Sustainable or not, NextEra clearly sees big profits in Canada. The company’s 60-megawatt Adelaide project, the one it plans to build near Wrightman’s home, has been awarded a contract for a lucrative feed-in tariff from the Ontario Power Authority. That contract guarantees the company 11.5 cents (Canadian) for each kilowatt-hour of electricity it generates from the Adelaide project for the next 20 years. That’s an enormous subsidy. In the U.S., wind-energy producers usually get a subsidy of 2.2 cents per kilowatt-hour. The Ontario subsidy for wind energy exceeds the average cost of electricity in the U.S., which, according to the Energy Information Administration, is now 9.7 cents per kilowatt-hour
A back-of-the-envelope calculation shows that with the feed-in tariff, NextEra’s Adelaide project (assuming it operates at full capacity one-third of the time) will produce about $20 million per year in revenue. That will result in a huge return on investment. Installing each megawatt of onshore wind-energy capacity costs about $2.2 million. Therefore, NextEra will likely make back its entire investment in the Adelaide project (about $132 million) in less than seven years. After that, all the revenue will be profit.
NextEra calls itself “a leader in clean energy.” But the company also has the distinction of being the only company to ever be publicly pressured by a governmental entity over the birds that are killed by its turbines. In 2010, then–attorney general Jerry Brown brokered a $2.5 million settlement with NextEra Energy Resources for the bird kills that were occurring at the company’s Altamont wind project, located about 40 miles east of San Francisco. In 2011, the Los Angeles Times reported that about 70 golden eagles per year are being killed by wind turbines located at Altamont. That finding follows a 2008 study funded by the Alameda County Community Development Agency, which estimated that about 2,400 raptors, including burrowing owls, American kestrels, and red-tailed hawks – as well as about 7,500 other birds – are being killed every year by the wind turbines at Altamont. (Despite numerous violations of both the Migratory Bird Treaty Act and the Eagle Protection Act, not a single wind-energy company has ever been prosecuted by the U.S. government under those laws.)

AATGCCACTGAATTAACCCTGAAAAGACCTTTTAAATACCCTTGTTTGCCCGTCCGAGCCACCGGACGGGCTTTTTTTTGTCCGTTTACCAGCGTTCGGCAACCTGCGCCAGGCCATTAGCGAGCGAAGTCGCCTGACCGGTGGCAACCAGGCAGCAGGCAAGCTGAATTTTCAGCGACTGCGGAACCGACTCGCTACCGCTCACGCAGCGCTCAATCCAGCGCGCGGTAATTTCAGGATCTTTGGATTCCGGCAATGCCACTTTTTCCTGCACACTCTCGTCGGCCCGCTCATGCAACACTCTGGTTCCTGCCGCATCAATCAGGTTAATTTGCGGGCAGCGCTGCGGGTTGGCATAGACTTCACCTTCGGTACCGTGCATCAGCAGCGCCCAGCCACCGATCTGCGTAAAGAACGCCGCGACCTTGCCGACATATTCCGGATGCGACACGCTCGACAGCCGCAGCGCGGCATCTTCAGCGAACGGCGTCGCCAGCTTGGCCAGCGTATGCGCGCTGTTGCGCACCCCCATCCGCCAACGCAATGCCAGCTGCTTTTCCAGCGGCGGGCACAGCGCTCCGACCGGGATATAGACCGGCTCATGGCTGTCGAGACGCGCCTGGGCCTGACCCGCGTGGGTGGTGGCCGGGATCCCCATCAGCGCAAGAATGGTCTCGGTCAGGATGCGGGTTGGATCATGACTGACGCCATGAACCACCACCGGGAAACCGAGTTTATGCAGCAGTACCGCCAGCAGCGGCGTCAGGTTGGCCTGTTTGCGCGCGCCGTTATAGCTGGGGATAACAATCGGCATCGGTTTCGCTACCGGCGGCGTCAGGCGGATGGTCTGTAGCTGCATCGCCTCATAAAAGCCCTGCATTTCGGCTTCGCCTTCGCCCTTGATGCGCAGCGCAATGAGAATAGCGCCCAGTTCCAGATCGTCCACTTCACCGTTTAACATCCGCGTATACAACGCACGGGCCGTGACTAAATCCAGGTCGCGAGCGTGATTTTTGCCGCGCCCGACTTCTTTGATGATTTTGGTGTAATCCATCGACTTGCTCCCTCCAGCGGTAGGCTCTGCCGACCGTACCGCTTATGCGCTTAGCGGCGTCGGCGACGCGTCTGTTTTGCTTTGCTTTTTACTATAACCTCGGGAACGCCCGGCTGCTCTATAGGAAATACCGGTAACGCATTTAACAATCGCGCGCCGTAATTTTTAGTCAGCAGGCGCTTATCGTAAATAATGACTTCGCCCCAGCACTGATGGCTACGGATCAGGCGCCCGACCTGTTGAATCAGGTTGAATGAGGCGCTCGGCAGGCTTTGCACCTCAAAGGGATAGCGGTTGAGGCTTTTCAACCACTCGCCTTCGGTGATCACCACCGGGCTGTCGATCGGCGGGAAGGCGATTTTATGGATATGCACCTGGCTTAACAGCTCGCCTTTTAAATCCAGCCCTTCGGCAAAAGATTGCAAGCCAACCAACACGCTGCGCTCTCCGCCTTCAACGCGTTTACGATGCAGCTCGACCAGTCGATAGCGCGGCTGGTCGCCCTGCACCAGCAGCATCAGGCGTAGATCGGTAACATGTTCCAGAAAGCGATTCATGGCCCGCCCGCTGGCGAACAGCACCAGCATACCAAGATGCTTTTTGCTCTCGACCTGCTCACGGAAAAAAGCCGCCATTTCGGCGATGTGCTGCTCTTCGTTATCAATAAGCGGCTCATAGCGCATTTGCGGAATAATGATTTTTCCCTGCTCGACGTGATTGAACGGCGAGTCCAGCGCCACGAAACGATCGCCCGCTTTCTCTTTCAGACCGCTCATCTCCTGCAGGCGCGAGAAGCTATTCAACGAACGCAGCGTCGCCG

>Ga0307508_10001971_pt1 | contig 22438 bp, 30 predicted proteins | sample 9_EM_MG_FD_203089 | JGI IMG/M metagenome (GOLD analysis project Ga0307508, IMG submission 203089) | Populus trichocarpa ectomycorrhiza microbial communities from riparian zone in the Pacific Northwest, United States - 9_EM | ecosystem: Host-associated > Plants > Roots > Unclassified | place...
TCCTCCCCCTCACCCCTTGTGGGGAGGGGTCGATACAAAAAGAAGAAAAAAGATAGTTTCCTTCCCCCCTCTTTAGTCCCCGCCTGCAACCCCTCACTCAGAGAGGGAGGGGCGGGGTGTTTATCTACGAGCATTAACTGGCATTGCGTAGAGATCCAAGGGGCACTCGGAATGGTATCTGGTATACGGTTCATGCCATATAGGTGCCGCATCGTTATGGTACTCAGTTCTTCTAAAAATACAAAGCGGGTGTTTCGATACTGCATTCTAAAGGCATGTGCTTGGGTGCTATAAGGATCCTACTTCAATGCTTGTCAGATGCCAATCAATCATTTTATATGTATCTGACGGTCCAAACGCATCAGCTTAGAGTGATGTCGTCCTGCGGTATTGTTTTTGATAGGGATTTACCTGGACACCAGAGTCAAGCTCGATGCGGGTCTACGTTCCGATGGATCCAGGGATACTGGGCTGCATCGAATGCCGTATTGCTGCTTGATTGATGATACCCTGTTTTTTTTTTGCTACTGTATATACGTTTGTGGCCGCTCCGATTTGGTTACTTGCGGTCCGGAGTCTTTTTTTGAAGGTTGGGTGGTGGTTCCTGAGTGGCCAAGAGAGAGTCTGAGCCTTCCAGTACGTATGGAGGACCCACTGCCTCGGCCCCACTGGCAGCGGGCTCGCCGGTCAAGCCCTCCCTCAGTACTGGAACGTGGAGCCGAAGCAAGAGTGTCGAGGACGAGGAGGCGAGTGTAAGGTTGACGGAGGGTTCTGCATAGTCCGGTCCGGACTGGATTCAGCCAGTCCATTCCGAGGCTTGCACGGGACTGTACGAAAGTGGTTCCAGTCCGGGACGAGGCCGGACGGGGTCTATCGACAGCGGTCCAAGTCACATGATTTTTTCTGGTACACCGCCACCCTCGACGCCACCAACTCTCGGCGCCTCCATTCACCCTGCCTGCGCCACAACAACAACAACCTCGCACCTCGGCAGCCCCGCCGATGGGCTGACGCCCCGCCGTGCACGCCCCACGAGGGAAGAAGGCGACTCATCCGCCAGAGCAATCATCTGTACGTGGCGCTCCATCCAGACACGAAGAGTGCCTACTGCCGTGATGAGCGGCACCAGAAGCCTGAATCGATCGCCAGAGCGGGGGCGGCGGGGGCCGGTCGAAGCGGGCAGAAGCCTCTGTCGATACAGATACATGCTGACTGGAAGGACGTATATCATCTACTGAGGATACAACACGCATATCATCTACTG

Wrightman has put a spotlight on NextEra’s bird policies in Canada. In January, she filmed the company’s workers as they cut down a bald-eagle nest in Haldimand County in southern Ontario and posted the video on YouTube. (NextEra did have permission from the Ontario Ministry of Natural Resources to remove the nest, which was located close to one of the company’s wind-turbine projects.)
In picking a fight with Wrightman, NextEra has acquired a feisty foe. When I spoke to her by phone last week, Wrightman made it clear she won’t alter her website or quit speaking out. Of the 100 wind turbines planned for her county, more than a dozen are slated to be built within a couple of miles of her home, and one could be built just 1,600 meters away. “I was born and raised here,” she told me. “You know every tree. Every animal. You know the sky. And for that sky to be industrialized and to have absolutely no say in the process infuriates me.”
In an e-mailed statement, NextEra – which is represented in the litigation by McCarthy Tétrault, the fourth-largest law firm in Canada, with 590 lawyers – told me its lawsuit against Wrightman is “not a SLAPP suit” and that its litigation is “a measured response to protect the goodwill associated with NextEra’s name.” The company said it sued because Wrightman is “distorting, mutilating or otherwise modifying NextEra’s corporate names and logos.”
What if NextEra wins in court? Wrightman, who can’t afford to hire a lawyer and wrote her own defense (and has asked the court in Toronto to waive the $144 filing fee), says she’s not overly worried. “We have nothing,” Wrightman told me. She works part time for her parents in their small mail-order nursery business, Wrightman Alpines. Her husband is on disability. They rent the house they live in, for $825 per month. They transport their two children, Thomas, ten, and Clara, seven, in their one car, a silver 2001 Toyota Echo, which has over 200,000 miles on it.
If NextEra wins the lawsuit against her and “they want that car, go for it,” Wrightman told me with a gentle laugh. “What else can they take?”